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TNLI: Action Research: Curriculum Implementation: What Factors Impact the Success of Special Education Students in the Inclusive Secondary English Classroom?



Inclusion—the process of moving children with disabilities into regular education settings so that they are able to get the same instruction as their fellow regular education students— has been discussed greatly by legislators, educators, and parents of disabled children. Keeping disabled students in isolated settings in schools has been a practice that has taken place for many years in education. Today, one can walk the halls of schools and still find classrooms where disabled youngsters do not have an opportunity to come in contact with students in the mainstream. Many disabled children are kept in “remediation” classes. These classes are supposedly designed to improve the skills of disabled youngsters so that they will be able to perform well academically. Unfortunately, teachers in these remediation programs spend much time working on improving students’ performance on basic skills. Thus the assignments they complete are repetitive and mundane, and disabled students very often do not have an opportunity to do assignments that challenge their critical and creative thinking.

Efforts at school reform place disabled children with regular education students in the same classrooms to receive the same instruction and the same directions, regardless of their weaknesses. These reform efforts utilize varied instructional strategies that help to jump-start the skills of disabled students. While varying the process to achieve identified goals, special education students are no longer tracked and locked into groupings that are based solely on their academic capabilities but have an opportunity to get into groups that challenge their thinking, because they are based upon their interest and learning profiles.

In this action research study, I looked at one reform effort—inclusion—and studied groups of disabled students who for the first time had been placed in a full inclusion setting. I studied the progress they made in their eleventh- and twelfth-grade English classrooms and further examined how these students fared in their new setting. I also looked at the factors that support and/or hinder their academic progress.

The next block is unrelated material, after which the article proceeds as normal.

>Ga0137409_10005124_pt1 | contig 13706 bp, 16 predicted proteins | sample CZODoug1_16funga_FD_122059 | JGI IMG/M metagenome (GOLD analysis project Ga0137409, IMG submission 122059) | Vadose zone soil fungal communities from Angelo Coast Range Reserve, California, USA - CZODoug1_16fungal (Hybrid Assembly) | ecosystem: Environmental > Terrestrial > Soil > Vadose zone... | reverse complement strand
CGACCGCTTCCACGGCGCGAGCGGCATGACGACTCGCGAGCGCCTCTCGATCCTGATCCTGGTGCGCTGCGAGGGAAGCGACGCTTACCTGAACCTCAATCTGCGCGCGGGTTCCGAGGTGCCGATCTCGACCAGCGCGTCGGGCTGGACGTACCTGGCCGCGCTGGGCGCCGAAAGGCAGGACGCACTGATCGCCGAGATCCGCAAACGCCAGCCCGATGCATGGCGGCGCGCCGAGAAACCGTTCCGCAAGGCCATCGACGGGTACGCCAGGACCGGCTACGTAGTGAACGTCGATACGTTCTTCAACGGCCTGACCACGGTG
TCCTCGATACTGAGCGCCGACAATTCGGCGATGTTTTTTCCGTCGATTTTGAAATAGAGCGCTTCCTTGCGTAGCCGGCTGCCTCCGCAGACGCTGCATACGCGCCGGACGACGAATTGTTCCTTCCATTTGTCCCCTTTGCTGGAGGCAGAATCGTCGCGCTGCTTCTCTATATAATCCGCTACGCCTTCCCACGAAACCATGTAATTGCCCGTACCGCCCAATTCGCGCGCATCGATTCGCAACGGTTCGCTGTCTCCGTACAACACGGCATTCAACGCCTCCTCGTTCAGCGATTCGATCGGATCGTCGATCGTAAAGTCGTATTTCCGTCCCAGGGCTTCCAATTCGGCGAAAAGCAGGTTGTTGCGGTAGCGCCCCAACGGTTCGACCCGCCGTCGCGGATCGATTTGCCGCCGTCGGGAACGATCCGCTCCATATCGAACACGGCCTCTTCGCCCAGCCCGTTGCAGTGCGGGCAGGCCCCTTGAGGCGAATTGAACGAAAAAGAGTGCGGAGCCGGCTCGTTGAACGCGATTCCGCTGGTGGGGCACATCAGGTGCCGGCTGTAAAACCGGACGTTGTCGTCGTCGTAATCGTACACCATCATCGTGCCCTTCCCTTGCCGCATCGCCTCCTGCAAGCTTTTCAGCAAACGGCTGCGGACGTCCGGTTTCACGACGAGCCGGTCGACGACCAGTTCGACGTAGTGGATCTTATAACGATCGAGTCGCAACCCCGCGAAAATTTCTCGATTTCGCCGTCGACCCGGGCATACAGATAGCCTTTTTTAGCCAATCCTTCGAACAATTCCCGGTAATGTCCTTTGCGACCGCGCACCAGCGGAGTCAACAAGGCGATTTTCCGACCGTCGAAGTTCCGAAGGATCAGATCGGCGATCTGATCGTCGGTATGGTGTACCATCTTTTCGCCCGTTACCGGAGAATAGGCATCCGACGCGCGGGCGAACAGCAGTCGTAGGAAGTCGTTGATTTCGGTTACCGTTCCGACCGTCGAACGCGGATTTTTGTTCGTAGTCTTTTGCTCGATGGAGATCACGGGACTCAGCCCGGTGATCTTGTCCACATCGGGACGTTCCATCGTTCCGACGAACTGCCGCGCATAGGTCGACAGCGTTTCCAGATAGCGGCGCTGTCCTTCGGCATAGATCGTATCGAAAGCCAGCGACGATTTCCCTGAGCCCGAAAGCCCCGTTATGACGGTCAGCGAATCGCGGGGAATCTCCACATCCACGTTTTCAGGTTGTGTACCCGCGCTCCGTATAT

As states push to get students to pass high-stakes tests, a large amount of money is being expended to improve the performance of students so that they can reach the school district’s Average Yearly Progress (AYP) targets that are established by state department of education personnel. Placing students with disabilities into these settings places additional burdens on these expenditures while also placing districts at risk of being labeled substandard when large percentages of their students are not meeting AYP targets.

My findings demonstrate that disabled students can perform just as well as—and in some cases better than—their regular education counterparts when schools take the initiative to implement school reform efforts that are designed to help improve the academic performance of students, provide a school atmosphere where students feel connected to their environment and school personnel, and provide much needed resources to help address the health and social problems students encounter. The participants in this study were asked to complete a student survey. The results indicate that all but one of the forty-four participants enjoyed being in the inclusion setting.


  • Policy makers should study the results of inclusion classrooms, considering both the academic performance and the social wellbeing of the disabled students.
  • Inclusion should be part of all districts that have students with disabilities, and the proper training should be provided to the teachers involved.

Full Study
Coming Soon!

Juanita Pritchett

Special Ed., 11th and 12th Grade English
Glasgow High

TNLI Affiliate:

If you would like to learn more about Teachers Network Leadership Institute--Delaware, please e-mail Michael Rasmussen.



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